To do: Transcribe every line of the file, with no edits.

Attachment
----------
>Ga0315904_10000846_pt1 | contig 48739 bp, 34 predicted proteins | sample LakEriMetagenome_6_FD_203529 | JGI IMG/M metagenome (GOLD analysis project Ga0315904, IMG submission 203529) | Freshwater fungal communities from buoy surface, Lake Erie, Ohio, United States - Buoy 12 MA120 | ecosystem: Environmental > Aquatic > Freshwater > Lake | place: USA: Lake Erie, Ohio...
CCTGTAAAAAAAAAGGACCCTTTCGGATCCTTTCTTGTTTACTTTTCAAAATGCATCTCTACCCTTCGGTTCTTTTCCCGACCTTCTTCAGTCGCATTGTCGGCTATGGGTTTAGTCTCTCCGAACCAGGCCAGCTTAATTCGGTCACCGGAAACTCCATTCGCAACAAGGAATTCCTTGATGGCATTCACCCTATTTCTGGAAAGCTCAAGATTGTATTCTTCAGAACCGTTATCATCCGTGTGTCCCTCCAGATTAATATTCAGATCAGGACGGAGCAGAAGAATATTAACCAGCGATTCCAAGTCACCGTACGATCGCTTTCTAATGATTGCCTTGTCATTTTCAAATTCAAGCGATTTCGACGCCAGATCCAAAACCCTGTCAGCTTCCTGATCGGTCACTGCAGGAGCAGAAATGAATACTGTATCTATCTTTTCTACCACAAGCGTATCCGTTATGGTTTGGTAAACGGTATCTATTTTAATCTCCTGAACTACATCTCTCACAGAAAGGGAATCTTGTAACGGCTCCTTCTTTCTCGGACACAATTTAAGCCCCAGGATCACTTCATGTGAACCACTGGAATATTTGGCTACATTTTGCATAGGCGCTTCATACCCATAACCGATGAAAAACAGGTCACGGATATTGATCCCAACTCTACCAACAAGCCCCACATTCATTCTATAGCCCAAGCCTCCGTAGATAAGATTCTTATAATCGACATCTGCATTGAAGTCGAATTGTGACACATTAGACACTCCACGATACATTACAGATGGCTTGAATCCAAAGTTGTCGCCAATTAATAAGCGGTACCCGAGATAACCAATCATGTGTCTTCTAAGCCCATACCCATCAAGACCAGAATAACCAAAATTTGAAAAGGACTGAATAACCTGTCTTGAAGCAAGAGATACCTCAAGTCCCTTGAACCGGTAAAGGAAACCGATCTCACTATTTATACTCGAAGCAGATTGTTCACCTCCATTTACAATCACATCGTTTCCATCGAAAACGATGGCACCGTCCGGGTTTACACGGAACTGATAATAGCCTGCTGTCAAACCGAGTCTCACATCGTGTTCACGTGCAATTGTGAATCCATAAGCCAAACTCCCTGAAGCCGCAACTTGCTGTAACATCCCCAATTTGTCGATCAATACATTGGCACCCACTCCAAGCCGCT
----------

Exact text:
>Ga0315904_10000846_pt1 | contig 48739 bp, 34 predicted proteins | sample LakEriMetagenome_6_FD_203529 | JGI IMG/M metagenome (GOLD analysis project Ga0315904, IMG submission 203529) | Freshwater fungal communities from buoy surface, Lake Erie, Ohio, United States - Buoy 12 MA120 | ecosystem: Environmental > Aquatic > Freshwater > Lake | place: USA: Lake Erie, Ohio...
CCTGTAAAAAAAAAGGACCCTTTCGGATCCTTTCTTGTTTACTTTTCAAAATGCATCTCTACCCTTCGGTTCTTTTCCCGACCTTCTTCAGTCGCATTGTCGGCTATGGGTTTAGTCTCTCCGAACCAGGCCAGCTTAATTCGGTCACCGGAAACTCCATTCGCAACAAGGAATTCCTTGATGGCATTCACCCTATTTCTGGAAAGCTCAAGATTGTATTCTTCAGAACCGTTATCATCCGTGTGTCCCTCCAGATTAATATTCAGATCAGGACGGAGCAGAAGAATATTAACCAGCGATTCCAAGTCACCGTACGATCGCTTTCTAATGATTGCCTTGTCATTTTCAAATTCAAGCGATTTCGACGCCAGATCCAAAACCCTGTCAGCTTCCTGATCGGTCACTGCAGGAGCAGAAATGAATACTGTATCTATCTTTTCTACCACAAGCGTATCCGTTATGGTTTGGTAAACGGTATCTATTTTAATCTCCTGAACTACATCTCTCACAGAAAGGGAATCTTGTAACGGCTCCTTCTTTCTCGGACACAATTTAAGCCCCAGGATCACTTCATGTGAACCACTGGAATATTTGGCTACATTTTGCATAGGCGCTTCATACCCATAACCGATGAAAAACAGGTCACGGATATTGATCCCAACTCTACCAACAAGCCCCACATTCATTCTATAGCCCAAGCCTCCGTAGATAAGATTCTTATAATCGACATCTGCATTGAAGTCGAATTGTGACACATTAGACACTCCACGATACATTACAGATGGCTTGAATCCAAAGTTGTCGCCAATTAATAAGCGGTACCCGAGATAACCAATCATGTGTCTTCTAAGCCCATACCCATCAAGACCAGAATAACCAAAATTTGAAAAGGACTGAATAACCTGTCTTGAAGCAAGAGATACCTCAAGTCCCTTGAACCGGTAAAGGAAACCGATCTCACTATTTATACTCGAAGCAGATTGTTCACCTCCATTTACAATCACATCGTTTCCATCGAAAACGATGGCACCGTCCGGGTTTACACGGAACTGATAATAGCCTGCTGTCAAACCGAGTCTCACATCGTGTTCACGTGCAATTGTGAATCCATAAGCCAAACTCCCTGAAGCCGCAACTTGCTGTAACATCCCCAATTTGTCGATCAATACATTGGCACCCACTCCAAGCCGCT